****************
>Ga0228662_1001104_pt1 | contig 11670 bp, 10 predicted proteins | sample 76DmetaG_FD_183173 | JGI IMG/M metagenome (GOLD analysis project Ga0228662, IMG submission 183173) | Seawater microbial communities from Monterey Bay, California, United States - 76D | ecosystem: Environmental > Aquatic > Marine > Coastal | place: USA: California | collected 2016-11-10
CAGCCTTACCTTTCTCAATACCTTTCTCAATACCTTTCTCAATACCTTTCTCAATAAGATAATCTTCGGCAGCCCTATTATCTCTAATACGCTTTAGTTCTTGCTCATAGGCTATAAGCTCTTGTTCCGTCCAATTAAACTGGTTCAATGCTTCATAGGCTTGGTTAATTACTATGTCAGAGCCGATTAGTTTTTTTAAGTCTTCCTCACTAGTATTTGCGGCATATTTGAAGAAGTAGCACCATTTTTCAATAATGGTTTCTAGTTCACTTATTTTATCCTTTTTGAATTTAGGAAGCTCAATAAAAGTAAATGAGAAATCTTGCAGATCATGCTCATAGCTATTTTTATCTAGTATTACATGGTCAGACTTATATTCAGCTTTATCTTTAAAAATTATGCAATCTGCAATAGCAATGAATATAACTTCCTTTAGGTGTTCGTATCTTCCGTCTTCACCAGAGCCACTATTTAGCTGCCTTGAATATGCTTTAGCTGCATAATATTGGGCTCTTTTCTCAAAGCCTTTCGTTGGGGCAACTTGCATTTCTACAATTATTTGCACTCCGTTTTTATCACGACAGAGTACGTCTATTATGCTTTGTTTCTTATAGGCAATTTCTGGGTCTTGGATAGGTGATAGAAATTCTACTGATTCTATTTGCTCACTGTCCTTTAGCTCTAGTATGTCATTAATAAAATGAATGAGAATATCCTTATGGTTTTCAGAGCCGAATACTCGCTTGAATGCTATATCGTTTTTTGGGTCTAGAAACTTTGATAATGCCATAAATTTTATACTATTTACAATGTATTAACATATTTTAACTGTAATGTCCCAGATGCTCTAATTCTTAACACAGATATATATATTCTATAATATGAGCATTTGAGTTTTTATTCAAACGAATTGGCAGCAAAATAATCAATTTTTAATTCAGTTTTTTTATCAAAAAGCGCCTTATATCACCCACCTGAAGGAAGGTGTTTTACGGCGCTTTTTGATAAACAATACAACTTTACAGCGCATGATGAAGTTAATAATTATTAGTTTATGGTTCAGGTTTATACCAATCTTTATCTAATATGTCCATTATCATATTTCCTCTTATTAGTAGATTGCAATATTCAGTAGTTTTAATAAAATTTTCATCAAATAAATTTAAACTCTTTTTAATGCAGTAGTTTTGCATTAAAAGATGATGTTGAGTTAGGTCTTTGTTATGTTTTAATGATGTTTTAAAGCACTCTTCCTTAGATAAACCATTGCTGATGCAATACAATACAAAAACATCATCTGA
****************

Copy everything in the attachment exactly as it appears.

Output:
>Ga0228662_1001104_pt1 | contig 11670 bp, 10 predicted proteins | sample 76DmetaG_FD_183173 | JGI IMG/M metagenome (GOLD analysis project Ga0228662, IMG submission 183173) | Seawater microbial communities from Monterey Bay, California, United States - 76D | ecosystem: Environmental > Aquatic > Marine > Coastal | place: USA: California | collected 2016-11-10
CAGCCTTACCTTTCTCAATACCTTTCTCAATACCTTTCTCAATACCTTTCTCAATAAGATAATCTTCGGCAGCCCTATTATCTCTAATACGCTTTAGTTCTTGCTCATAGGCTATAAGCTCTTGTTCCGTCCAATTAAACTGGTTCAATGCTTCATAGGCTTGGTTAATTACTATGTCAGAGCCGATTAGTTTTTTTAAGTCTTCCTCACTAGTATTTGCGGCATATTTGAAGAAGTAGCACCATTTTTCAATAATGGTTTCTAGTTCACTTATTTTATCCTTTTTGAATTTAGGAAGCTCAATAAAAGTAAATGAGAAATCTTGCAGATCATGCTCATAGCTATTTTTATCTAGTATTACATGGTCAGACTTATATTCAGCTTTATCTTTAAAAATTATGCAATCTGCAATAGCAATGAATATAACTTCCTTTAGGTGTTCGTATCTTCCGTCTTCACCAGAGCCACTATTTAGCTGCCTTGAATATGCTTTAGCTGCATAATATTGGGCTCTTTTCTCAAAGCCTTTCGTTGGGGCAACTTGCATTTCTACAATTATTTGCACTCCGTTTTTATCACGACAGAGTACGTCTATTATGCTTTGTTTCTTATAGGCAATTTCTGGGTCTTGGATAGGTGATAGAAATTCTACTGATTCTATTTGCTCACTGTCCTTTAGCTCTAGTATGTCATTAATAAAATGAATGAGAATATCCTTATGGTTTTCAGAGCCGAATACTCGCTTGAATGCTATATCGTTTTTTGGGTCTAGAAACTTTGATAATGCCATAAATTTTATACTATTTACAATGTATTAACATATTTTAACTGTAATGTCCCAGATGCTCTAATTCTTAACACAGATATATATATTCTATAATATGAGCATTTGAGTTTTTATTCAAACGAATTGGCAGCAAAATAATCAATTTTTAATTCAGTTTTTTTATCAAAAAGCGCCTTATATCACCCACCTGAAGGAAGGTGTTTTACGGCGCTTTTTGATAAACAATACAACTTTACAGCGCATGATGAAGTTAATAATTATTAGTTTATGGTTCAGGTTTATACCAATCTTTATCTAATATGTCCATTATCATATTTCCTCTTATTAGTAGATTGCAATATTCAGTAGTTTTAATAAAATTTTCATCAAATAAATTTAAACTCTTTTTAATGCAGTAGTTTTGCATTAAAAGATGATGTTGAGTTAGGTCTTTGTTATGTTTTAATGATGTTTTAAAGCACTCTTCCTTAGATAAACCATTGCTGATGCAATACAATACAAAAACATCATCTGA